Ancient Cornwall and Devon
There are upwards of 300 Bronze Age barrows (burial mounds) on Exmoor. A large grouping of 11 bowl-shaped barrows lies at Chapman Barrows, near Parracombe, and nearby are barrows at Longstone and Wood Barrow. There are stone circles at Almsworthy Common, Porlock Common, and Withypool Hill, and a superb hill fort at Shoulsborough Castle, near Challacombe.
Further south, Dartmoor is one of the richest prehistoric treasure-houses in Britain. Remains of human habitation have been found there dating back as far as the Mesolithic Era (8000 BC-3500 BC). Over 30,000 flint artefacts have been turned up by ploughing, notably at Gidleigh Common and East Week. These early "settlers" probably lived in temporary huts made in scooped-out depressions in the ground covered by branches and turves of sod.
Bronze Age burials (2000-500BC) are more numerous. These burials were often made in rough stone sarcophagi (like the sarcophagi of Egyptian mummies) interred in barrows like those at Fernworthy, Watern Down, and Lakehead Hill. There are 12 stone circles on the moor, probably dating from the same era, most notably at Scorhill, near Gidleigh.
The pride of place on Dartmoor, however, must go to the Bronze Age settlement of Grimspound. This eerie setting was the model for the prehistoric hut in which Sherlock Holmes spent the night in The Hound of the Baskervilles. A massive stone wall, some 9 feet thick, encompasses a 4-acre site containing 24 circular huts.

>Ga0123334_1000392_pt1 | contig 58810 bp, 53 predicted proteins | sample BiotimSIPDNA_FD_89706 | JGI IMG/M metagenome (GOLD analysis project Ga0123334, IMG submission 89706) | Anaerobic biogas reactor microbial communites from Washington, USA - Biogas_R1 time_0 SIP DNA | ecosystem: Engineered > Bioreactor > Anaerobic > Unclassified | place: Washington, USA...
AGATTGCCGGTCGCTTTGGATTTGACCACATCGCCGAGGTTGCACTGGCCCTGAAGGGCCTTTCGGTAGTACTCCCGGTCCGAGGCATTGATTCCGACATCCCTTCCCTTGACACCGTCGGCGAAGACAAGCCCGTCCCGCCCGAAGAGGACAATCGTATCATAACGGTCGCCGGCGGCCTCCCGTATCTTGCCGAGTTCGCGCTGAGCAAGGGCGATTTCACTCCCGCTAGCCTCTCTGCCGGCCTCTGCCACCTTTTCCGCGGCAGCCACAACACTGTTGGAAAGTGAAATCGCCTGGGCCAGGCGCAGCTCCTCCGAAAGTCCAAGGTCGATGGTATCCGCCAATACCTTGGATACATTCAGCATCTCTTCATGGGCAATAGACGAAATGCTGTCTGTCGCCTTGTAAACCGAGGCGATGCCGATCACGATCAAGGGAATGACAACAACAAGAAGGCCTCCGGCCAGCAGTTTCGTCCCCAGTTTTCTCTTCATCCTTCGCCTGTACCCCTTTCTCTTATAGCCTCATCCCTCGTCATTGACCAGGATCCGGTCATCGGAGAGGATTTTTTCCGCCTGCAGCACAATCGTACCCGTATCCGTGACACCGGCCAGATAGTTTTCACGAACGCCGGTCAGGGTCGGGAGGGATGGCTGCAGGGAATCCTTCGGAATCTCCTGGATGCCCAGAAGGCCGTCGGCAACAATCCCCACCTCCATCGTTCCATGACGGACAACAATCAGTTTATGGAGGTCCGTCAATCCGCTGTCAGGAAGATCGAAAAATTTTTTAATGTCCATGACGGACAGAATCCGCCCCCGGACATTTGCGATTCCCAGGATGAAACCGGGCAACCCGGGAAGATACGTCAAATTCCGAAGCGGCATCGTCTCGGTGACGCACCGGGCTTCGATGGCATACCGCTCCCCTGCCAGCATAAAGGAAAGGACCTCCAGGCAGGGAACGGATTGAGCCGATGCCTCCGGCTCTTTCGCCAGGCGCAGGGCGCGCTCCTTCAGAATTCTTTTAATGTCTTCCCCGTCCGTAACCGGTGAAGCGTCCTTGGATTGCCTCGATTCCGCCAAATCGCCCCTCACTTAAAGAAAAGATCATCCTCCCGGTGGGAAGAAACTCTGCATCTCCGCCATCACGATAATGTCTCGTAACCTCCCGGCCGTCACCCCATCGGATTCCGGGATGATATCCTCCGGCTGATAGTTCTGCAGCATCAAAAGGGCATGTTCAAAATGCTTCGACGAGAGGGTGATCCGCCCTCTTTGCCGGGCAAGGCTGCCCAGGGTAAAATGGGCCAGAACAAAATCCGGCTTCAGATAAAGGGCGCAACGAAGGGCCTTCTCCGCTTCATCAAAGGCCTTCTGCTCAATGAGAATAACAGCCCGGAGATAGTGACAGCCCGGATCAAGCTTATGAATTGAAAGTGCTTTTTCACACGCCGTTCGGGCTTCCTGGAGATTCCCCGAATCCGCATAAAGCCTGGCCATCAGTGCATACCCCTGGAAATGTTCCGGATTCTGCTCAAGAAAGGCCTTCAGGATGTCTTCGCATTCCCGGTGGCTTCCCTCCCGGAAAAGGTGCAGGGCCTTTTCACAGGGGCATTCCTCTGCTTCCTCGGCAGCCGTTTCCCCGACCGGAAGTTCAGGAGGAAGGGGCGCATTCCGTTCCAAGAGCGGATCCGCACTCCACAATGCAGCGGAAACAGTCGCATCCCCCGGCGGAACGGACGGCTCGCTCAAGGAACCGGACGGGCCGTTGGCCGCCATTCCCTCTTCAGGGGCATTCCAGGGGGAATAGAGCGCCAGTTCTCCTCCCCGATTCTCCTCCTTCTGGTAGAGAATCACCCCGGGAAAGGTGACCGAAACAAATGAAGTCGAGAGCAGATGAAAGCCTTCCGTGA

Another notable settlement, this time from the Iron Age, is at Chysauster, near St. Ives. Here, settlement began about 200 BC, in the form of a cluster of 8 huts at the foot of Castle-an-Dinas. The prehistoric tomb of Lanyon Quoit, near Madron, is another site worth seeing. The Quoit is the remains of a Neolithic chambered tomb dating from about 2500 BC.
It comprises three upright stones supporting a massive capstone. Originally the tomb was covered by earth, but all that remains now are the bare stones.
One of the strangest prehistoric relics in the West Country is without a doubt Men-an-Tol, near Lanyon. This peculiar site is comprised of two uprights either side of a rounded stone with a circular hole in the centre. Although we don't know its original significance, local legend has it that if you climb through the hole nine times against the setting sun, all your injuries will be cured.
Almost any place in the West Country is close to a site of ancient settlement or burial. Some of these sites are well known and well visited, others slumber on undisturbed by tourists. Take the time to explore some of these sites. It is worth climbing over a farmer's style or two to reach an off-the-beaten-track stone circle or burial mound, for the atmosphere can be quite moving and mysterious.